Rate Lift-off after 11 Years
The European Central Bank raised all three key interest rates by 50 basis points today , which was more aggressive than its previously communicated path for a modest 0.25% adjustment . Earlier this week however, a Reuters report had suggested that officials would consider a 0.5% adjustment. 
After the first hike in more than a decade and of the biggest size since 2000, the Deposit Facility Rate has now exited negative territory and stands at 0.00%.
The central bank pointed to more rate increases ahead, saying that "further normalisation of interest rates will be appropriate" in the upcoming meetings. The Governing Council also noted that today's bold adjustment allows it to implement a "meeting-by-meeting approach" regarding the next rate decisions.
What Happens in September?
Given this outsized move, focus now shifts to what the bank will do at the next meeting in September, and if the previous hint for a larger than 25bps hike is still valid.
At today's press conference, Ms Lagarde said that the previous forward guidance that existed for September is "no longer applicable". She added that today's 50 bps hike, does not change the "ultimate point of arrival" and that "we are accelerating the exit". 
That was probably a rather vague reference, which we are not sure what it means, but it did appear to pour cold water to expectations to another big hike at the next meeting, since EUR/USD reacted negatively to this reference.
Transmission Protection Instrument
The central bank also approved the Transmission Protection Instrument (TPI), designed to ensure that the monetary policy stance is transmitted "smoothly across all euro area countries".
This is an anti-fragmentation tool, that can be activated if necessary, intended to support the more indebted countries of Eurozone, which are more vulnerable to the negative effects of monetary tightening.
Ms Lagarde stressed that this is an addition and "not the only tool" that the ECB has in its arsenal in this respect, mentioning the flexible reinvestment of PEPP and the Outright Monetary Transactions (OMT,) which allows the bank to purchase debt form specific countries.
The new political turmoil in Italy, after today's resignation of Prime Minster Draghi has put pressure on Italian bonds, highlighting the potential importance of such instruments.
Surging Inflation vs Economic Slowdown
Today's historic decision comes in order to fight surging inflation, which hit new record high in June, as this week's data showed that the Eurozone's headline Consumer Price Index jumped 8.6% year-over-year.
Officials judged that the updated assessment of inflation risks warranted the more aggressive rate increase, while Ms Lagarde called inflation "undesirably high" during the subsequent press conference and expects it to remain so for some time.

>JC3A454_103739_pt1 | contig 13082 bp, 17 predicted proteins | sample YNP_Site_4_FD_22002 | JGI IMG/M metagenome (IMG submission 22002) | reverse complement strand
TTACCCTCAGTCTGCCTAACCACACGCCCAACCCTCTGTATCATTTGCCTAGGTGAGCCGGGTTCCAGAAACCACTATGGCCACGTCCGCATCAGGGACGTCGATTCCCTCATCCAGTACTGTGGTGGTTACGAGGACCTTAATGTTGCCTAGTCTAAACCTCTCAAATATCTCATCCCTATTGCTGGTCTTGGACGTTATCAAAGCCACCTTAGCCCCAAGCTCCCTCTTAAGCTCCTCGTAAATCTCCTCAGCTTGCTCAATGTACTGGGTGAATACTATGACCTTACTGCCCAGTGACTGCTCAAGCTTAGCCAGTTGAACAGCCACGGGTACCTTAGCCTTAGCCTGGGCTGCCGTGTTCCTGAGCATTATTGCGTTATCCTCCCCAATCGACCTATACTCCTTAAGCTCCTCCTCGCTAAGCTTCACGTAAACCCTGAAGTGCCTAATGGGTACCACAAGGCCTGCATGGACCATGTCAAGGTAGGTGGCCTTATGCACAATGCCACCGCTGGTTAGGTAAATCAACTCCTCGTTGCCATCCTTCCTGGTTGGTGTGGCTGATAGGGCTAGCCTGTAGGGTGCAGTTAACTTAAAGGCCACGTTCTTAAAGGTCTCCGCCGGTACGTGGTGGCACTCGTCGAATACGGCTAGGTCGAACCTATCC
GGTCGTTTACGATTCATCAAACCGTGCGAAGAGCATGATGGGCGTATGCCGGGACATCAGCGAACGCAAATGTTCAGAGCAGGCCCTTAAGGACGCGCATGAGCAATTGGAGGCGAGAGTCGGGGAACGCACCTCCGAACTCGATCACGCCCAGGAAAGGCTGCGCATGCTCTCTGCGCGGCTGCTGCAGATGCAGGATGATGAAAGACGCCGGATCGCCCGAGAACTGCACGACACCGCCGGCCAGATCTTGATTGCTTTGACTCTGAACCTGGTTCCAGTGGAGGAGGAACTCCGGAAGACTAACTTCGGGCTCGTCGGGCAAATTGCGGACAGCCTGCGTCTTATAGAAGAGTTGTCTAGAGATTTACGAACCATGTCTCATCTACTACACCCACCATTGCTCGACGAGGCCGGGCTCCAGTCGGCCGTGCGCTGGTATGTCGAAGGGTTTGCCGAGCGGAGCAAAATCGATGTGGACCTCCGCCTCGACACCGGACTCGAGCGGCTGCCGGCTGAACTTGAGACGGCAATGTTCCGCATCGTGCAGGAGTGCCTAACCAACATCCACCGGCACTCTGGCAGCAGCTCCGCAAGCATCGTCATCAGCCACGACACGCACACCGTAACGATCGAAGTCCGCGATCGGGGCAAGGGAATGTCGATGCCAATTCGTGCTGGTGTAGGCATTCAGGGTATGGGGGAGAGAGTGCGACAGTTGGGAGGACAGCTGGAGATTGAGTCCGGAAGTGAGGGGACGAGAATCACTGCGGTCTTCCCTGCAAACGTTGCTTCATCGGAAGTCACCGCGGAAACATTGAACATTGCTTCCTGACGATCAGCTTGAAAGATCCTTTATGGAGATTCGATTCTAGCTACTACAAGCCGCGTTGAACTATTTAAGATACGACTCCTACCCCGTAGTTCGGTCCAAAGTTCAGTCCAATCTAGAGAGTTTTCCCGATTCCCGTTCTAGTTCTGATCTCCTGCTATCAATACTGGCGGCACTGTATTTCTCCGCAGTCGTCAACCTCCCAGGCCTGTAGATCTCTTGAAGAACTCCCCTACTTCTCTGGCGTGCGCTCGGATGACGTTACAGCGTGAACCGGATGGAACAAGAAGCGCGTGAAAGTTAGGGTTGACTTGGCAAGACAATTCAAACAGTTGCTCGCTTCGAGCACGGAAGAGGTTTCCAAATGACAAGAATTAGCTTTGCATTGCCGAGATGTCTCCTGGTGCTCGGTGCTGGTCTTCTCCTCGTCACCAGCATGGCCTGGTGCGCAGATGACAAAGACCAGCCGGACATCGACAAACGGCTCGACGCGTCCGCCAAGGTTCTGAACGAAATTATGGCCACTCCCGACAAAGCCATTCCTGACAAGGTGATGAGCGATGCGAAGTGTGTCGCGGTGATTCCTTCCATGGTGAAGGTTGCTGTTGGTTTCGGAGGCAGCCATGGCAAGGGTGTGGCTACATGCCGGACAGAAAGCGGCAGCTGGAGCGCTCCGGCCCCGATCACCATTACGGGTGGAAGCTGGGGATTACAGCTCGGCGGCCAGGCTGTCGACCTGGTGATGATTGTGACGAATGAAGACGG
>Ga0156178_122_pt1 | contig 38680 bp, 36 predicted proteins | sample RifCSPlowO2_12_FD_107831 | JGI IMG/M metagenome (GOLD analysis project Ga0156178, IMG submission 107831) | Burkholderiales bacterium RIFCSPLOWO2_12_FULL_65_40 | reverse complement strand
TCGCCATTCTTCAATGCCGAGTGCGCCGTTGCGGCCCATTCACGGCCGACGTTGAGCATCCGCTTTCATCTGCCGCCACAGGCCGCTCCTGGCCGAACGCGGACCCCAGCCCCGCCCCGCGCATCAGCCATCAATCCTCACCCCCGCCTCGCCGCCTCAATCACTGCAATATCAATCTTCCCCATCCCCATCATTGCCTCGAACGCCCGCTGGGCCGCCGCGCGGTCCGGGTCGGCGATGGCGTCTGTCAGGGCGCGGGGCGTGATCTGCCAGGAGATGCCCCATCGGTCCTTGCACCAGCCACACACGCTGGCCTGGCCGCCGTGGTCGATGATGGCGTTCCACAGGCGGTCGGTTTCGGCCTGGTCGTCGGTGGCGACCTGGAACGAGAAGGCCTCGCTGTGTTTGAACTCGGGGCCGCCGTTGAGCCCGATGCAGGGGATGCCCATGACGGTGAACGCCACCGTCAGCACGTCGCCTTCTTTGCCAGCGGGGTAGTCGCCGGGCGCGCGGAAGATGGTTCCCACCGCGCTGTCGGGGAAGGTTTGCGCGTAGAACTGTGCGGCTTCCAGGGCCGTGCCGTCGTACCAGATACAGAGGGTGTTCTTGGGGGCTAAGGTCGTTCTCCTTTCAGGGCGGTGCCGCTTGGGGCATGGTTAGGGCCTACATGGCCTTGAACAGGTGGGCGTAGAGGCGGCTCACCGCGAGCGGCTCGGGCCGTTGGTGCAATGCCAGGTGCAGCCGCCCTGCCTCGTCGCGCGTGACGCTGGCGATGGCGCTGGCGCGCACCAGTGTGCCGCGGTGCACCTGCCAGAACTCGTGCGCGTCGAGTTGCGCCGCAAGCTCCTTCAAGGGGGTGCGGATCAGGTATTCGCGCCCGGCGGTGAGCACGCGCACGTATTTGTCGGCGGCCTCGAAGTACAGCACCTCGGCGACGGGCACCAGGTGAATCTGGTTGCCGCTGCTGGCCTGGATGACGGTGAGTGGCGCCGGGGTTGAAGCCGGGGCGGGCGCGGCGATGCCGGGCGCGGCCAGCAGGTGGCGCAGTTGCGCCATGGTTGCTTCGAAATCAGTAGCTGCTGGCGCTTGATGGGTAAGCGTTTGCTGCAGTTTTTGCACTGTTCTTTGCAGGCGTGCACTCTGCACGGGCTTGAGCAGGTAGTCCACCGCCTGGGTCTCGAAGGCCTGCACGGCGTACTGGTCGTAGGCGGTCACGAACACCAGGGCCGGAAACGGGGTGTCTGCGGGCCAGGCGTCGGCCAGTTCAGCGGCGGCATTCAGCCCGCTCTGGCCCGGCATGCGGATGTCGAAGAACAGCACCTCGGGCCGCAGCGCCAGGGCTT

The President also commented on the recent fall of the common currency, acknowledging it as one of the sources of higher inflationary pressures.
However, Eurozone has many challenges to face which stem mostly form fallout of the war in Ukraine and which could spark a recession, thus limiting the ECB's ability and/or willingness to pursue further monetary tightening.
A key factor is the supply of gas from Russia, to which the continent and most importantly Germany is highly dependent, both the needs of consumer but also for Industrial production. Today, Nord Stream 1 resumed the supply of gas after the 10-day maintenance shutdown, but fears that Russia will cut off supply as a retaliation for Western sanctions against it, remain high.
The ECB President acknowledged economic activity is slowing and that the war in Ukraine is an "ongoing drag on growth" and that a prolongation is a source of downside risk.
Today's bold rate hike did not come as a surprise, after the Reuters reports, but the common currency strengthened after the announcement and as ms Lagarde's press conference got underway.
After her aforementioned reference however, on what today's move means for September, caused EUR/USD to give up the initial gains.
Senior Financial Editorial Writer
Nikos Tzabouras is a graduate of the Department of International & European Economic Studies at the Athens University of Economics and Business. He has a long time presence at FXCM, as he joined the company in 2011. He has served from multiple positions, but specializes in financial market analysis and commentary.
With his educational background in international relations, he emphasizes not only on Technical Analysis but also in Fundamental Analysis and Geopolitics – which have been having increasing impact on financial markets. He has longtime experience in market analysis and as a host of educational trading courses via online and in-person sessions and conferences.
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